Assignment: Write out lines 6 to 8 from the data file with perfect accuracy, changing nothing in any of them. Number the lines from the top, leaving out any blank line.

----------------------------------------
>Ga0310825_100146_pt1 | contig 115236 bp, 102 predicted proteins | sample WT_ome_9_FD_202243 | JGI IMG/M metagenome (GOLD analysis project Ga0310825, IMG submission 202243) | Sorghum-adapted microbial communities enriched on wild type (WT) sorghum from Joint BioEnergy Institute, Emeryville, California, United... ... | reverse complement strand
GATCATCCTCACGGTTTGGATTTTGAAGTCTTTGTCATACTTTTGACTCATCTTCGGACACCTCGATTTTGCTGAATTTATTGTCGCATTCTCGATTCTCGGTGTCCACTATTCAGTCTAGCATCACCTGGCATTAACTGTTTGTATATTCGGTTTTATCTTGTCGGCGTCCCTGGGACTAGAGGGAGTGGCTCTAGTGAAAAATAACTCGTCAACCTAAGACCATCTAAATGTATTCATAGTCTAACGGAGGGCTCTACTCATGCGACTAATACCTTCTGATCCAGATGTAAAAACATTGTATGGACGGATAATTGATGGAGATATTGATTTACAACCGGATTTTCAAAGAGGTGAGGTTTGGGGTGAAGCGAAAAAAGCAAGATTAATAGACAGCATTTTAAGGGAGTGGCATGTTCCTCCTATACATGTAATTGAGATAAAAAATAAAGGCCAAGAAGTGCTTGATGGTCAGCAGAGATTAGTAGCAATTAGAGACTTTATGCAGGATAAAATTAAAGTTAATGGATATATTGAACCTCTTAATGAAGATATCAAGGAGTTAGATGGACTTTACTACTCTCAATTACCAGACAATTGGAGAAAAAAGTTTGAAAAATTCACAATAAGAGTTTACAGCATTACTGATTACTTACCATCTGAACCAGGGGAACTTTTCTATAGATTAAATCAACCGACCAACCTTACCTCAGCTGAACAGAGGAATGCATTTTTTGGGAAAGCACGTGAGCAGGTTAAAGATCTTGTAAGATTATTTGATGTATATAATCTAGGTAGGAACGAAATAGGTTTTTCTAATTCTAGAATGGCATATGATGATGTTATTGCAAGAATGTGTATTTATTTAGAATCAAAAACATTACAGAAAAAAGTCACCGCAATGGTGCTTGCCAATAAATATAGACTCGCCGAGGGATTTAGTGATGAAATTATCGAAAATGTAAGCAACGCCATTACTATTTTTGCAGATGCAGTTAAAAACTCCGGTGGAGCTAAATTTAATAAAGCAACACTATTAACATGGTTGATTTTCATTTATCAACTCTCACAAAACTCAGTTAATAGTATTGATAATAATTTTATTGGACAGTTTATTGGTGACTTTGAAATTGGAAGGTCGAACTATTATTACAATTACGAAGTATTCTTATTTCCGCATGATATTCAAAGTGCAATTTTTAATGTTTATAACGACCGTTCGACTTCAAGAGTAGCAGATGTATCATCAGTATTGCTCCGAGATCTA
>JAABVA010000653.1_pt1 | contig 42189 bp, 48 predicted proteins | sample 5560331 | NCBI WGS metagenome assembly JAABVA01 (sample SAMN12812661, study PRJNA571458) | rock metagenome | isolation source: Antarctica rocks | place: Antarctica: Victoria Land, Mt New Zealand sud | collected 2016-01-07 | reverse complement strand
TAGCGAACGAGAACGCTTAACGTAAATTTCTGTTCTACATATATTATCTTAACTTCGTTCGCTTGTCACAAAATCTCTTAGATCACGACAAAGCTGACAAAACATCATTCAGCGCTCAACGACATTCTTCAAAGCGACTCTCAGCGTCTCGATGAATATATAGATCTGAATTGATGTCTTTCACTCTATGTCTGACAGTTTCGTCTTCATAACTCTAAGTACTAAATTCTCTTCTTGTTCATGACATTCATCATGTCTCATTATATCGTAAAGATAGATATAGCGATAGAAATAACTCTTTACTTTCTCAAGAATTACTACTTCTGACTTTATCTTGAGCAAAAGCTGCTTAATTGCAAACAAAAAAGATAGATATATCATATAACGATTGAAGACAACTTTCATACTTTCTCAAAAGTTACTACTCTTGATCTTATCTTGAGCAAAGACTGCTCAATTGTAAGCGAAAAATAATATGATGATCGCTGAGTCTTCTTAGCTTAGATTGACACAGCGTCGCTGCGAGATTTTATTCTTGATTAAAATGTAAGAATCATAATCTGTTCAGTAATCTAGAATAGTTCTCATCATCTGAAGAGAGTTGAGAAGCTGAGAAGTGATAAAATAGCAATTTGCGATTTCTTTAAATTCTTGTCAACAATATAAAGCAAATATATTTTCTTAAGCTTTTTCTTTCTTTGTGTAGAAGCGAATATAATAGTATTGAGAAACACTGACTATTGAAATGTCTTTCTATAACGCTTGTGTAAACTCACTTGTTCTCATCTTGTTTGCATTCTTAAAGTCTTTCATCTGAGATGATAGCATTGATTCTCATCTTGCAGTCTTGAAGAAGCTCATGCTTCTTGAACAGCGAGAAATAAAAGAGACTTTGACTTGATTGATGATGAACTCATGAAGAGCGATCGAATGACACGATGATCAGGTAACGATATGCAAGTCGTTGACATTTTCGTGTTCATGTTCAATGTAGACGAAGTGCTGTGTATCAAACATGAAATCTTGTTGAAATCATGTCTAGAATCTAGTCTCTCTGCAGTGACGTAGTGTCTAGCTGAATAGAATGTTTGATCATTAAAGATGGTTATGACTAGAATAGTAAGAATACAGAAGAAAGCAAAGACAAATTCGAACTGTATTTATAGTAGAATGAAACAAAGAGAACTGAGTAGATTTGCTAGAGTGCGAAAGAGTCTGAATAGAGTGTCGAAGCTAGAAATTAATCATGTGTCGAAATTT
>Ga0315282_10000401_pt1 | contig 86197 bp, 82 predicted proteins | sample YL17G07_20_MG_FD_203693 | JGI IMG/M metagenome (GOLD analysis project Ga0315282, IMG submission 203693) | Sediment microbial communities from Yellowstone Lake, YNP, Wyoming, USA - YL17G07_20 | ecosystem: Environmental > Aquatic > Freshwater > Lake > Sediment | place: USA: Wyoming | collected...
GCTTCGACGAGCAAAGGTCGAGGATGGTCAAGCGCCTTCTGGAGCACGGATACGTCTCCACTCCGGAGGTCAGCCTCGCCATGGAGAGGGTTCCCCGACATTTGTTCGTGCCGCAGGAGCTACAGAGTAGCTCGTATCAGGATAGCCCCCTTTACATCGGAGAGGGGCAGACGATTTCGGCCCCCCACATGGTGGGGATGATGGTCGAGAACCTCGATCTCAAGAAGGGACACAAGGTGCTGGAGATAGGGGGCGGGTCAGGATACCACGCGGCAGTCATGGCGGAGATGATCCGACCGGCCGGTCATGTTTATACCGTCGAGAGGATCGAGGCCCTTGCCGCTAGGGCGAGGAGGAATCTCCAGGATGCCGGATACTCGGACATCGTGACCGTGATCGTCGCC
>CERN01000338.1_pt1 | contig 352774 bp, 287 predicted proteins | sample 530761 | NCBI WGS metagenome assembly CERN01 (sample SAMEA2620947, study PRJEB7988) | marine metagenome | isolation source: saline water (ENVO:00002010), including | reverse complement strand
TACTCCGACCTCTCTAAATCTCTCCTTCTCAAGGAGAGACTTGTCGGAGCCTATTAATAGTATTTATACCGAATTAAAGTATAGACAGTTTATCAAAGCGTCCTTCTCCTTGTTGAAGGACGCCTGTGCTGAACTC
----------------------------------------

GCTTCGACGAGCAAAGGTCGAGGATGGTCAAGCGCCTTCTGGAGCACGGATACGTCTCCACTCCGGAGGTCAGCCTCGCCATGGAGAGGGTTCCCCGACATTTGTTCGTGCCGCAGGAGCTACAGAGTAGCTCGTATCAGGATAGCCCCCTTTACATCGGAGAGGGGCAGACGATTTCGGCCCCCCACATGGTGGGGATGATGGTCGAGAACCTCGATCTCAAGAAGGGACACAAGGTGCTGGAGATAGGGGGCGGGTCAGGATACCACGCGGCAGTCATGGCGGAGATGATCCGACCGGCCGGTCATGTTTATACCGTCGAGAGGATCGAGGCCCTTGCCGCTAGGGCGAGGAGGAATCTCCAGGATGCCGGATACTCGGACATCGTGACCGTGATCGTCGCC
>CERN01000338.1_pt1 | contig 352774 bp, 287 predicted proteins | sample 530761 | NCBI WGS metagenome assembly CERN01 (sample SAMEA2620947, study PRJEB7988) | marine metagenome | isolation source: saline water (ENVO:00002010), including | reverse complement strand
TACTCCGACCTCTCTAAATCTCTCCTTCTCAAGGAGAGACTTGTCGGAGCCTATTAATAGTATTTATACCGAATTAAAGTATAGACAGTTTATCAAAGCGTCCTTCTCCTTGTTGAAGGACGCCTGTGCTGAACTC